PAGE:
Long-term survival after first-ever stroke: the Oxfordshire Community Stroke Project

M S Dennis, J P Burn, P A Sandercock, J M Bamford, D T Wade, C P Warlow

Research output: Contribution to journalArticlepeer-review

Abstract

BACKGROUND AND PURPOSE: There have been relatively few community-based studies of long-term prognosis after acute stroke. This study aimed to provide precise estimates of the absolute and relative risks of dying in an unselected cohort of patients with a first-ever stroke.

METHODS: Six hundred seventy-five patients were registered by a community-based stroke register (the Oxfordshire Community Stroke Project) and prospectively followed up for up to 6.5 years. Their relative risk of death was calculated using age- and sex-specific mortality rates for Oxfordshire.

RESULTS: During the first 30 days, 129 (19%) patients died. Patients who survived at least 30 days after a first-ever stroke thereafter had an average annual risk of death of 9.1%, 2.3-fold the risk in people from the general population. Although the absolute (about 15%) and relative (about threefold) risks of death were highest in these 30-day survivors over the first year after the stroke, they were at increased risk of dying over the next few years (range of relative risk for individual years, 1.1-2.9). Predictably, older patients had a worse absolute survival but, relative to the general population, stroke also increased the relative risk of dying in younger patients. During the first 30 days stroke accounts for most deaths; after this time nonstroke cardiovascular disease becomes increasingly important and is the most common cause of death after the first year.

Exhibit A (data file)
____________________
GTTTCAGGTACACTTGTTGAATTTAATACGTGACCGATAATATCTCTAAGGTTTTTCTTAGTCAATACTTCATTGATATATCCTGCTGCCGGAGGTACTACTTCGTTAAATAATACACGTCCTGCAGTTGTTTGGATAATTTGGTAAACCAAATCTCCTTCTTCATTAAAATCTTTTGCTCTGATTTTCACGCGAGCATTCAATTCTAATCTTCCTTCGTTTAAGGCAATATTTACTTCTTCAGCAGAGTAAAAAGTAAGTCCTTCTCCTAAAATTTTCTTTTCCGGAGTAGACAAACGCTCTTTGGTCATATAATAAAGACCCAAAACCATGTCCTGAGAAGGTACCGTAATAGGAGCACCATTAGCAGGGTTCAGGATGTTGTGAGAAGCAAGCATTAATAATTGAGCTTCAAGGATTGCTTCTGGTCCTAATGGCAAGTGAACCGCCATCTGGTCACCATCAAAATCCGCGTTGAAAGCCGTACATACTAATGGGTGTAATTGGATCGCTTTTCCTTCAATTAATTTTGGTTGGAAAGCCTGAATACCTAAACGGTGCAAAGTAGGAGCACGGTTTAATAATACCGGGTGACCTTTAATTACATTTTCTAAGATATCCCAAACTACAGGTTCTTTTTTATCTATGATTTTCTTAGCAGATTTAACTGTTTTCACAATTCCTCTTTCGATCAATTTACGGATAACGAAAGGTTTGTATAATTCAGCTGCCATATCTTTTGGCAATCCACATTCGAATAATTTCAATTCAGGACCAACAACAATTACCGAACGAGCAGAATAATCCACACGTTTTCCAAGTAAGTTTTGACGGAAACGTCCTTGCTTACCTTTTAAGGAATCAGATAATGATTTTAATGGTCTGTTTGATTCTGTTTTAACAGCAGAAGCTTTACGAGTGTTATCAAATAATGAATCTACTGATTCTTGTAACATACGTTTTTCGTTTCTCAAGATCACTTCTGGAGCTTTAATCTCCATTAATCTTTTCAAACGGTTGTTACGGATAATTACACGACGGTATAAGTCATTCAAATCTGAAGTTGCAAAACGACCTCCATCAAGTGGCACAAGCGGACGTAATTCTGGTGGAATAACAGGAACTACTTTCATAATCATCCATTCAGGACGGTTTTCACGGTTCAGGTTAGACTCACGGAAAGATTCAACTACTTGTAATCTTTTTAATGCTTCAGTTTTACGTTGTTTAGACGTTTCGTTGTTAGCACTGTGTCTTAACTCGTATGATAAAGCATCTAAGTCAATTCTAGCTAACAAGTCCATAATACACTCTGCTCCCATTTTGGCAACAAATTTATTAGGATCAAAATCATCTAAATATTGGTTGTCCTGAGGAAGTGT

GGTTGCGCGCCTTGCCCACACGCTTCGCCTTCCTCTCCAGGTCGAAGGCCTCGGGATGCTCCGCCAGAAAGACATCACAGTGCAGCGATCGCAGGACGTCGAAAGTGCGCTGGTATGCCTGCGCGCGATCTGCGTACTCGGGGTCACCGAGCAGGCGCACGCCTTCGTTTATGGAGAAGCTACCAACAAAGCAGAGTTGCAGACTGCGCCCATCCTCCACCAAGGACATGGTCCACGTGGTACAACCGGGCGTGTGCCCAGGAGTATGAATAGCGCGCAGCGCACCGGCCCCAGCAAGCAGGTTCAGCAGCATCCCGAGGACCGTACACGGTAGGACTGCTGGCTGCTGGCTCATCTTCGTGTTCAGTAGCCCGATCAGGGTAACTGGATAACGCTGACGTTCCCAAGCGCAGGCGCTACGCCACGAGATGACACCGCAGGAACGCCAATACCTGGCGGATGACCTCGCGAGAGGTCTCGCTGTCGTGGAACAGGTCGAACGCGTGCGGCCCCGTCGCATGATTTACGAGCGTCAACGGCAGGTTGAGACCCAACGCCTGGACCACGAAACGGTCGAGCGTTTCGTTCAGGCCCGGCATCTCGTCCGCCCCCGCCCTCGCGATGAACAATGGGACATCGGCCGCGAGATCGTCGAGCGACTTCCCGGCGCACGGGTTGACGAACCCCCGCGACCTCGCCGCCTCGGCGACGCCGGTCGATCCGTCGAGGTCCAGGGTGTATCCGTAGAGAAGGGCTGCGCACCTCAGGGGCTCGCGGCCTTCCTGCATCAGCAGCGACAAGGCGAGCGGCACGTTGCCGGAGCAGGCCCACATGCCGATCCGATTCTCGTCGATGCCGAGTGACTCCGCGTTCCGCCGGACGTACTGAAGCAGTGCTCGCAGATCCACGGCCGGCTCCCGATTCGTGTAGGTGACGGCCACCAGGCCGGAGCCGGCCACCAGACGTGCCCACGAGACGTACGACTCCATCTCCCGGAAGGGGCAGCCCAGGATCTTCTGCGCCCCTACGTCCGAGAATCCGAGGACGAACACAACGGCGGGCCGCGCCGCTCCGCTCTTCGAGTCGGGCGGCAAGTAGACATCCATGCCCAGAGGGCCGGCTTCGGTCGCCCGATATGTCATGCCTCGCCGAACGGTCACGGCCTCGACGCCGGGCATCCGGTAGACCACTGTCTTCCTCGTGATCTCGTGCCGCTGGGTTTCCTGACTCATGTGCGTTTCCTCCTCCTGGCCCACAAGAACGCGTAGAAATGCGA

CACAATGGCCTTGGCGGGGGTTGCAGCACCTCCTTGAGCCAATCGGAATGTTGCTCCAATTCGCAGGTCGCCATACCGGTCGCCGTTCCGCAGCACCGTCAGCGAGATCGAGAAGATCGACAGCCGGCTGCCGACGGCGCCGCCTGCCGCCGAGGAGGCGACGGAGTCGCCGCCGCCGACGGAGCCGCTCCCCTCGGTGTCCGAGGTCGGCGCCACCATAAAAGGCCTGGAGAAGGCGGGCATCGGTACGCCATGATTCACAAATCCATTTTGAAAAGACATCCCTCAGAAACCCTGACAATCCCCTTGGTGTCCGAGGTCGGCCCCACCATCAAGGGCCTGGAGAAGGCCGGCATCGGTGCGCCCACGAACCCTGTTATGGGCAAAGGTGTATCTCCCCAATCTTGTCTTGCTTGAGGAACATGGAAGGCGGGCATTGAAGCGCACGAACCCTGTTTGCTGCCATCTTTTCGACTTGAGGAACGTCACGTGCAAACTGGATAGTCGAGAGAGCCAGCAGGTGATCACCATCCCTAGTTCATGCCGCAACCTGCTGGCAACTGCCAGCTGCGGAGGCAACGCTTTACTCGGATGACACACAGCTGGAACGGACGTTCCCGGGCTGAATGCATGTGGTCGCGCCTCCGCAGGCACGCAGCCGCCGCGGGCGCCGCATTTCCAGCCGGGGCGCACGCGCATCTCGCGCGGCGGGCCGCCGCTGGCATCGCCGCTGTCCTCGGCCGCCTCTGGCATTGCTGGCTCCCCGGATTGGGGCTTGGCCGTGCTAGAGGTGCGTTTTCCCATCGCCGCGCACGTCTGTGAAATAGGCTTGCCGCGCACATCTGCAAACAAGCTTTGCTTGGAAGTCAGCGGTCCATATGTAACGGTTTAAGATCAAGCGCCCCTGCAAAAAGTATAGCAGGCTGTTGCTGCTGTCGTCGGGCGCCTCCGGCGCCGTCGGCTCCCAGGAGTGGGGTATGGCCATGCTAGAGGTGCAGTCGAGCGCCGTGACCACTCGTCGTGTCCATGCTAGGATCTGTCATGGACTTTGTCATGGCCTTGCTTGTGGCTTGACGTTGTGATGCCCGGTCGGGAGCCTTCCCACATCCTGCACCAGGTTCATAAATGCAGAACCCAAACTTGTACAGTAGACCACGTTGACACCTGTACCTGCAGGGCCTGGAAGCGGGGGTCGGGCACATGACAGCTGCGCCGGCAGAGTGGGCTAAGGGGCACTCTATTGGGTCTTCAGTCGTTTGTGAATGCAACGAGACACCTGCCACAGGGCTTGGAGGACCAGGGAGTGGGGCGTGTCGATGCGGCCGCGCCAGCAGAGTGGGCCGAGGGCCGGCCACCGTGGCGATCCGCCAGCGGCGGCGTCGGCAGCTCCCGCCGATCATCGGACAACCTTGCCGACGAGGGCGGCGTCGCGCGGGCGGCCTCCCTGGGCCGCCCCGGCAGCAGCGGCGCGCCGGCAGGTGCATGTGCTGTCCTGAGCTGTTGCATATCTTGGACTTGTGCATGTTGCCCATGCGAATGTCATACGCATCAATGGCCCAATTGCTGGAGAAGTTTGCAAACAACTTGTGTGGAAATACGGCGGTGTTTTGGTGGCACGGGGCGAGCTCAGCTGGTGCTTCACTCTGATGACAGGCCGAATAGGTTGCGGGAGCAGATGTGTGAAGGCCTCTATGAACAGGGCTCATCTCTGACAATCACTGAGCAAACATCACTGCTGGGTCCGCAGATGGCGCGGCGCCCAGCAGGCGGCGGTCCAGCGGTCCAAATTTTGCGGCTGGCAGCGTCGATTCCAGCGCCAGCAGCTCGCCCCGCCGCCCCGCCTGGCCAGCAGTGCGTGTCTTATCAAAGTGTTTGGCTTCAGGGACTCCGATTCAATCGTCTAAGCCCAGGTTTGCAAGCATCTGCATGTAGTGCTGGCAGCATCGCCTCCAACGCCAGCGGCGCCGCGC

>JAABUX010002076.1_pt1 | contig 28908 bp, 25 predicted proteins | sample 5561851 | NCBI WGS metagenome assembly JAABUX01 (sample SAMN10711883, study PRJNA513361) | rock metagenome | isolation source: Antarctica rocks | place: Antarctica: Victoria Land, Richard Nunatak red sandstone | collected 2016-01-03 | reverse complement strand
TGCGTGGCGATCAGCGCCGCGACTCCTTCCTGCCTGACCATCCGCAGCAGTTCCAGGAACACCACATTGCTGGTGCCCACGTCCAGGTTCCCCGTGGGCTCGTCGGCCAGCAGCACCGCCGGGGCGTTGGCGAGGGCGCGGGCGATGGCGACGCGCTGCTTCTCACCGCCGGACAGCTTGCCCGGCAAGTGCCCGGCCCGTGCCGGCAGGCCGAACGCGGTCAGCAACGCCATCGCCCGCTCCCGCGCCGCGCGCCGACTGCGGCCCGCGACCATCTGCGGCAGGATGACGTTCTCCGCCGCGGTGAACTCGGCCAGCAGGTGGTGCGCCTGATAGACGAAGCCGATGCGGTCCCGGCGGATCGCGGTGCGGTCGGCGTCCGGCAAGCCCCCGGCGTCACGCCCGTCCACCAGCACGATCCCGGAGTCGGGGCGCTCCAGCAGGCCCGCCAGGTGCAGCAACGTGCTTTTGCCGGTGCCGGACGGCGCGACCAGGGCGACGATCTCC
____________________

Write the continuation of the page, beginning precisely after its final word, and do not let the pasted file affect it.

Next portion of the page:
CONCLUSIONS: These data highlight the importance of long-term secondary prevention of vascular events in stroke patients, targeted as much at the cardiovascular as at the cerebrovascular circulation.

Original languageEnglish
Pages (from-to)796-800
Number of pages5
JournalStroke; a journal of cerebral circulation
Volume24
Issue number6
Publication statusPublished - Jun 1993

Keywords

  • Age Factors
  • Aged
  • Cardiovascular Diseases
  • Cerebrovascular Disorders
  • Follow-Up Studies
  • Great Britain
  • Humans
  • Middle Aged
  • Prospective Studies
  • Registries
  • Risk Factors
  • Sex Factors
  • Survival Rate

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